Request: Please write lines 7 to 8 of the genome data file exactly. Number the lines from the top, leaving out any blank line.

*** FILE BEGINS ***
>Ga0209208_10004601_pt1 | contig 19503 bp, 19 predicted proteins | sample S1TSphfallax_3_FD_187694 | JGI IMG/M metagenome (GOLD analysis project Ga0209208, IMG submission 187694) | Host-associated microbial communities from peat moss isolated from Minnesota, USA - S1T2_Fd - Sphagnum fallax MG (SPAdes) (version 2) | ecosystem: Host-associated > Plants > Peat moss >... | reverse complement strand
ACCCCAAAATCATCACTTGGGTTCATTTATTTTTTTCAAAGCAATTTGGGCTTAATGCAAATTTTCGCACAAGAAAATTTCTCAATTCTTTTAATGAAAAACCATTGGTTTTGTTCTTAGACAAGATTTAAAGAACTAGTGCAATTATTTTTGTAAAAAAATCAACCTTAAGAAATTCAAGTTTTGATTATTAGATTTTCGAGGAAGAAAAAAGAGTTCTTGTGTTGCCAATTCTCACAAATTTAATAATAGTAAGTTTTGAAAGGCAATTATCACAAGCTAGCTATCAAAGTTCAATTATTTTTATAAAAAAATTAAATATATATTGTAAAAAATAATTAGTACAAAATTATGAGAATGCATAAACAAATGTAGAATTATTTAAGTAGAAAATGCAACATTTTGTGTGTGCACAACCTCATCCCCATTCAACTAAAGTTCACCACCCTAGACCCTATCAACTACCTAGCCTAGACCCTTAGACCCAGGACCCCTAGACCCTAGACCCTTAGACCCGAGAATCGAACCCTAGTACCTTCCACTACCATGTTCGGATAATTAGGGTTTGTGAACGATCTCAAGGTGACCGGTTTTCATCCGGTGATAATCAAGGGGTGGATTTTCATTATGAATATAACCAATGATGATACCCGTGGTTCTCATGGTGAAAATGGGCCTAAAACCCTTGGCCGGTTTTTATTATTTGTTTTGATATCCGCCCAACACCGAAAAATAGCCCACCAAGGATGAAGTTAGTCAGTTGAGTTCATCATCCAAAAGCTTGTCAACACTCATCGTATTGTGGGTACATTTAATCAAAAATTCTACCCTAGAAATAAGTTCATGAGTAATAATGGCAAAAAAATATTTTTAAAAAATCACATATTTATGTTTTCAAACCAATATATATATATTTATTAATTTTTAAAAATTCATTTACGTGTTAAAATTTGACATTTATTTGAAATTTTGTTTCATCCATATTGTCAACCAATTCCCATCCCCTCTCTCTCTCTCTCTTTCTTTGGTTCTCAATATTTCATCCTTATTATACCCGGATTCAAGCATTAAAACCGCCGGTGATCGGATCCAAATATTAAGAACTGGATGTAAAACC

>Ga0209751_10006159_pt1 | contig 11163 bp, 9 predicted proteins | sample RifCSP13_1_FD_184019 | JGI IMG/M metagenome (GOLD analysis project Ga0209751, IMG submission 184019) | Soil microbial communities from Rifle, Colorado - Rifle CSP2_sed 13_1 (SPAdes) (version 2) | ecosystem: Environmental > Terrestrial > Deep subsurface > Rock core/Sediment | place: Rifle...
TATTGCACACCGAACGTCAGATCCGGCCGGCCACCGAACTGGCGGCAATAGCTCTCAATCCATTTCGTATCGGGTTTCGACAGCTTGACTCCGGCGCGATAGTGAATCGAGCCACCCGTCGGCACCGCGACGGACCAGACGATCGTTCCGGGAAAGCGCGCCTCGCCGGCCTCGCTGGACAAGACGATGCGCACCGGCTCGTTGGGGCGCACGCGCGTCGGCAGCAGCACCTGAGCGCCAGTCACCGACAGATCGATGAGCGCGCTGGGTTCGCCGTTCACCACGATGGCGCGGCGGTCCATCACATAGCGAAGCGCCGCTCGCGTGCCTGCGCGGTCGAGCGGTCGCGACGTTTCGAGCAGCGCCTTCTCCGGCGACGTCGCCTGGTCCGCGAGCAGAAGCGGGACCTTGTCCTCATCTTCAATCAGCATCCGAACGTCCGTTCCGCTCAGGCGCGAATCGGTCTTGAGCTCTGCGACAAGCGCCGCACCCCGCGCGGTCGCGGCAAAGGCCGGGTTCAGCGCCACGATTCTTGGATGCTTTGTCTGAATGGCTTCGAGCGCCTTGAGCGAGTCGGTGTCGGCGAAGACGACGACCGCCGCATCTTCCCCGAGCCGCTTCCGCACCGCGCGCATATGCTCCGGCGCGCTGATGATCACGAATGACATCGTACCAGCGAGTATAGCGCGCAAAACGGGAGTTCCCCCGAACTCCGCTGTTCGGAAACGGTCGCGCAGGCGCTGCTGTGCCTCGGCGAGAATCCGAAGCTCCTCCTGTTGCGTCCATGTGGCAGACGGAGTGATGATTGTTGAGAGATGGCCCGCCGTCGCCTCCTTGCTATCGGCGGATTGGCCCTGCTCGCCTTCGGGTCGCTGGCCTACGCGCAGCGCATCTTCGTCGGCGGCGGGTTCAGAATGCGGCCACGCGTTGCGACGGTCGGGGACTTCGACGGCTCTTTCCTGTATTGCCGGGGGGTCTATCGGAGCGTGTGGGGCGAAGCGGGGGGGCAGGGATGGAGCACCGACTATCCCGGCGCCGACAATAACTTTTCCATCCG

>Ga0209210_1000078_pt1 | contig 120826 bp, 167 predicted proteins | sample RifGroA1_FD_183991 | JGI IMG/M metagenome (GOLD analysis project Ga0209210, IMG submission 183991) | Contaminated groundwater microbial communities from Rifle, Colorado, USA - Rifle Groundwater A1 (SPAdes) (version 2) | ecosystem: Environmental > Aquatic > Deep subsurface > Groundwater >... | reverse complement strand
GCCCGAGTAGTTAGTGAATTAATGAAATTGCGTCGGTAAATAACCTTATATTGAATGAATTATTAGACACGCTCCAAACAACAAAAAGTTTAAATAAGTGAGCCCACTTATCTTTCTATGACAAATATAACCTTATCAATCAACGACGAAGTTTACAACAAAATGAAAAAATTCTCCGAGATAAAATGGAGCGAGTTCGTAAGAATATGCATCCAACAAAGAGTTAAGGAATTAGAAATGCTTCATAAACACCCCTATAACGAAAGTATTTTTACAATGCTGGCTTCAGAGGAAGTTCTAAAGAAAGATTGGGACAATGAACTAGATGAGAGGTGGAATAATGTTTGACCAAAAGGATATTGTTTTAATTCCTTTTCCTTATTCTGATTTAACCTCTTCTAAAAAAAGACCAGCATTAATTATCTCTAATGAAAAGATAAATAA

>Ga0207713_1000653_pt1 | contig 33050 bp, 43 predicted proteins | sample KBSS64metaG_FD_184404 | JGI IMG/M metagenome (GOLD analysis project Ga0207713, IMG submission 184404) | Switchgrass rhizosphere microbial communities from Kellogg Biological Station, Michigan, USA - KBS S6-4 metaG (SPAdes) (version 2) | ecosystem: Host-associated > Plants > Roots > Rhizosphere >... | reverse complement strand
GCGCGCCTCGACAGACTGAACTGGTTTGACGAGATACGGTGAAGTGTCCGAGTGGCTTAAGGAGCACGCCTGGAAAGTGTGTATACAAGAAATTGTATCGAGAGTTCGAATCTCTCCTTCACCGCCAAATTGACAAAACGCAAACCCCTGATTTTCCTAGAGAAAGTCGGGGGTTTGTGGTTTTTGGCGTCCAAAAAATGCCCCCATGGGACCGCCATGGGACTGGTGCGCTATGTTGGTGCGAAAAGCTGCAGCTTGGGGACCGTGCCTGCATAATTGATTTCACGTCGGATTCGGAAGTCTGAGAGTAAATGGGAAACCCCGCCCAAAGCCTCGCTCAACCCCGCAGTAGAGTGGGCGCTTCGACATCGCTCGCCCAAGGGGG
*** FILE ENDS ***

>Ga0207713_1000653_pt1 | contig 33050 bp, 43 predicted proteins | sample KBSS64metaG_FD_184404 | JGI IMG/M metagenome (GOLD analysis project Ga0207713, IMG submission 184404) | Switchgrass rhizosphere microbial communities from Kellogg Biological Station, Michigan, USA - KBS S6-4 metaG (SPAdes) (version 2) | ecosystem: Host-associated > Plants > Roots > Rhizosphere >... | reverse complement strand
GCGCGCCTCGACAGACTGAACTGGTTTGACGAGATACGGTGAAGTGTCCGAGTGGCTTAAGGAGCACGCCTGGAAAGTGTGTATACAAGAAATTGTATCGAGAGTTCGAATCTCTCCTTCACCGCCAAATTGACAAAACGCAAACCCCTGATTTTCCTAGAGAAAGTCGGGGGTTTGTGGTTTTTGGCGTCCAAAAAATGCCCCCATGGGACCGCCATGGGACTGGTGCGCTATGTTGGTGCGAAAAGCTGCAGCTTGGGGACCGTGCCTGCATAATTGATTTCACGTCGGATTCGGAAGTCTGAGAGTAAATGGGAAACCCCGCCCAAAGCCTCGCTCAACCCCGCAGTAGAGTGGGCGCTTCGACATCGCTCGCCCAAGGGGG